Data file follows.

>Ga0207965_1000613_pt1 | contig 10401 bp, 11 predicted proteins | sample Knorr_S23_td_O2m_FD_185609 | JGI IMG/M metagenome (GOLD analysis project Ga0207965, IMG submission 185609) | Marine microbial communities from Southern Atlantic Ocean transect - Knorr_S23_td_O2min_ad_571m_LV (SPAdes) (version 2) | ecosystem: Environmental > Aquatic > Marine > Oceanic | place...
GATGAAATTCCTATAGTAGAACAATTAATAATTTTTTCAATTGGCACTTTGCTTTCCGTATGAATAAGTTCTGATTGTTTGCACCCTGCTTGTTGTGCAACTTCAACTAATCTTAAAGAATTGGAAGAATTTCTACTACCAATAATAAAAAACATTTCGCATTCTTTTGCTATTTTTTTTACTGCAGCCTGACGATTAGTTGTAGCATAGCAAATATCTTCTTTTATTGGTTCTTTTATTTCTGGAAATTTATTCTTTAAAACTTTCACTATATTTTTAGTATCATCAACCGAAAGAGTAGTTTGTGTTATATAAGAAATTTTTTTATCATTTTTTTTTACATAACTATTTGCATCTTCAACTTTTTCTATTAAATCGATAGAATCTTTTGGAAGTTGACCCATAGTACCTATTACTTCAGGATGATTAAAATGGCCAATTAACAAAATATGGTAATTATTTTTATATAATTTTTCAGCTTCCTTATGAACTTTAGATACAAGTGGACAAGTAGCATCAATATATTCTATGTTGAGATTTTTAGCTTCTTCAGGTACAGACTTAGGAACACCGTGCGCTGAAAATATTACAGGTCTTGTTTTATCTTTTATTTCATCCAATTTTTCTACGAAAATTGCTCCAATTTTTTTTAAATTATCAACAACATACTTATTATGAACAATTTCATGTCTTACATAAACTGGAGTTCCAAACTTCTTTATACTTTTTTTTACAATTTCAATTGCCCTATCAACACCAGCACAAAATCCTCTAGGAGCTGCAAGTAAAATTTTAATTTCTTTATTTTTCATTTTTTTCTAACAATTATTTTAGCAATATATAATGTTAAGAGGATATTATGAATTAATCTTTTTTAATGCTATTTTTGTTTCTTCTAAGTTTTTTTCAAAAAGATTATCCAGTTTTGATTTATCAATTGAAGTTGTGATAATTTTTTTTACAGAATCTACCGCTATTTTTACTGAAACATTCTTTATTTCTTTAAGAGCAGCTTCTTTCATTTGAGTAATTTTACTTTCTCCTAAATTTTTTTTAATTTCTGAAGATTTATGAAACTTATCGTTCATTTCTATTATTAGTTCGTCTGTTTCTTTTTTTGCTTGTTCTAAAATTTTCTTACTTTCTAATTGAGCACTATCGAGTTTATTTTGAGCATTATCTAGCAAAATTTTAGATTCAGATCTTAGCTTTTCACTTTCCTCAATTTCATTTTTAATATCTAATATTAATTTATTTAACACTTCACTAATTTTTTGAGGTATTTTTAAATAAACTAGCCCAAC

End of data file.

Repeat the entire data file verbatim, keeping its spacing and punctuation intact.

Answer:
>Ga0207965_1000613_pt1 | contig 10401 bp, 11 predicted proteins | sample Knorr_S23_td_O2m_FD_185609 | JGI IMG/M metagenome (GOLD analysis project Ga0207965, IMG submission 185609) | Marine microbial communities from Southern Atlantic Ocean transect - Knorr_S23_td_O2min_ad_571m_LV (SPAdes) (version 2) | ecosystem: Environmental > Aquatic > Marine > Oceanic | place...
GATGAAATTCCTATAGTAGAACAATTAATAATTTTTTCAATTGGCACTTTGCTTTCCGTATGAATAAGTTCTGATTGTTTGCACCCTGCTTGTTGTGCAACTTCAACTAATCTTAAAGAATTGGAAGAATTTCTACTACCAATAATAAAAAACATTTCGCATTCTTTTGCTATTTTTTTTACTGCAGCCTGACGATTAGTTGTAGCATAGCAAATATCTTCTTTTATTGGTTCTTTTATTTCTGGAAATTTATTCTTTAAAACTTTCACTATATTTTTAGTATCATCAACCGAAAGAGTAGTTTGTGTTATATAAGAAATTTTTTTATCATTTTTTTTTACATAACTATTTGCATCTTCAACTTTTTCTATTAAATCGATAGAATCTTTTGGAAGTTGACCCATAGTACCTATTACTTCAGGATGATTAAAATGGCCAATTAACAAAATATGGTAATTATTTTTATATAATTTTTCAGCTTCCTTATGAACTTTAGATACAAGTGGACAAGTAGCATCAATATATTCTATGTTGAGATTTTTAGCTTCTTCAGGTACAGACTTAGGAACACCGTGCGCTGAAAATATTACAGGTCTTGTTTTATCTTTTATTTCATCCAATTTTTCTACGAAAATTGCTCCAATTTTTTTTAAATTATCAACAACATACTTATTATGAACAATTTCATGTCTTACATAAACTGGAGTTCCAAACTTCTTTATACTTTTTTTTACAATTTCAATTGCCCTATCAACACCAGCACAAAATCCTCTAGGAGCTGCAAGTAAAATTTTAATTTCTTTATTTTTCATTTTTTTCTAACAATTATTTTAGCAATATATAATGTTAAGAGGATATTATGAATTAATCTTTTTTAATGCTATTTTTGTTTCTTCTAAGTTTTTTTCAAAAAGATTATCCAGTTTTGATTTATCAATTGAAGTTGTGATAATTTTTTTTACAGAATCTACCGCTATTTTTACTGAAACATTCTTTATTTCTTTAAGAGCAGCTTCTTTCATTTGAGTAATTTTACTTTCTCCTAAATTTTTTTTAATTTCTGAAGATTTATGAAACTTATCGTTCATTTCTATTATTAGTTCGTCTGTTTCTTTTTTTGCTTGTTCTAAAATTTTCTTACTTTCTAATTGAGCACTATCGAGTTTATTTTGAGCATTATCTAGCAAAATTTTAGATTCAGATCTTAGCTTTTCACTTTCCTCAATTTCATTTTTAATATCTAATATTAATTTATTTAACACTTCACTAATTTTTTGAGGTATTTTTAAATAAACTAGCCCAAC